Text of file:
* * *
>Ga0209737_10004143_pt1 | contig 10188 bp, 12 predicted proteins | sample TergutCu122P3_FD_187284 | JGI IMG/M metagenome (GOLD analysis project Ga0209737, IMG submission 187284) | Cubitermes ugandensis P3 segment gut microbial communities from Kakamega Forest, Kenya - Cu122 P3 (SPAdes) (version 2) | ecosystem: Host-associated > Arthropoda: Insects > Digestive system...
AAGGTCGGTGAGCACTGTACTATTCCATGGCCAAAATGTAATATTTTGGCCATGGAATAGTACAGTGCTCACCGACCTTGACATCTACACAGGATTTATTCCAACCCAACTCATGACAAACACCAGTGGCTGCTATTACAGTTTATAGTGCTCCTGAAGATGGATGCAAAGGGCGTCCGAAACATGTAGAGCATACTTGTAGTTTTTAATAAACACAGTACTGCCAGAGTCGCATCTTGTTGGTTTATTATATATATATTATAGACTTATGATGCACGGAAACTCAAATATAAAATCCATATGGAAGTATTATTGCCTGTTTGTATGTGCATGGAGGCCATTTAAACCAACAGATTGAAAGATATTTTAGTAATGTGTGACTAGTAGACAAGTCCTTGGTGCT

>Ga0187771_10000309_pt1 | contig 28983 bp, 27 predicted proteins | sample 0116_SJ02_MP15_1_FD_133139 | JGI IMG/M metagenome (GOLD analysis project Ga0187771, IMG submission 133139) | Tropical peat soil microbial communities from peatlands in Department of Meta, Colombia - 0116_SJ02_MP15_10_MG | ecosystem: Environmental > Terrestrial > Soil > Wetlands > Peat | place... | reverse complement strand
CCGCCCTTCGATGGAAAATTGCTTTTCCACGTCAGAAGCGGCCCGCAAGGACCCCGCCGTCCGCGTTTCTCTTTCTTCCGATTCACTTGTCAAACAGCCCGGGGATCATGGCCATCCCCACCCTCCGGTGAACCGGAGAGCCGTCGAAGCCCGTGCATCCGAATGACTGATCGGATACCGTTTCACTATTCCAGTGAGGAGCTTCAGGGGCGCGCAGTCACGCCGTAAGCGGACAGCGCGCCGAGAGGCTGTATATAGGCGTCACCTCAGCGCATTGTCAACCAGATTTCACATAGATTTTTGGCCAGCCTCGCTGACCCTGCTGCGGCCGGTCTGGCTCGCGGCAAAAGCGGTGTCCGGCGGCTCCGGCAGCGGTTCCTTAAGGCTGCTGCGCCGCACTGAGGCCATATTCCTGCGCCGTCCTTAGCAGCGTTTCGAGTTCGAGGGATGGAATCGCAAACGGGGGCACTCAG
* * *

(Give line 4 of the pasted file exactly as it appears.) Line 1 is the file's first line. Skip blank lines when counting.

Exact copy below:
CCGCCCTTCGATGGAAAATTGCTTTTCCACGTCAGAAGCGGCCCGCAAGGACCCCGCCGTCCGCGTTTCTCTTTCTTCCGATTCACTTGTCAAACAGCCCGGGGATCATGGCCATCCCCACCCTCCGGTGAACCGGAGAGCCGTCGAAGCCCGTGCATCCGAATGACTGATCGGATACCGTTTCACTATTCCAGTGAGGAGCTTCAGGGGCGCGCAGTCACGCCGTAAGCGGACAGCGCGCCGAGAGGCTGTATATAGGCGTCACCTCAGCGCATTGTCAACCAGATTTCACATAGATTTTTGGCCAGCCTCGCTGACCCTGCTGCGGCCGGTCTGGCTCGCGGCAAAAGCGGTGTCCGGCGGCTCCGGCAGCGGTTCCTTAAGGCTGCTGCGCCGCACTGAGGCCATATTCCTGCGCCGTCCTTAGCAGCGTTTCGAGTTCGAGGGATGGAATCGCAAACGGGGGCACTCAG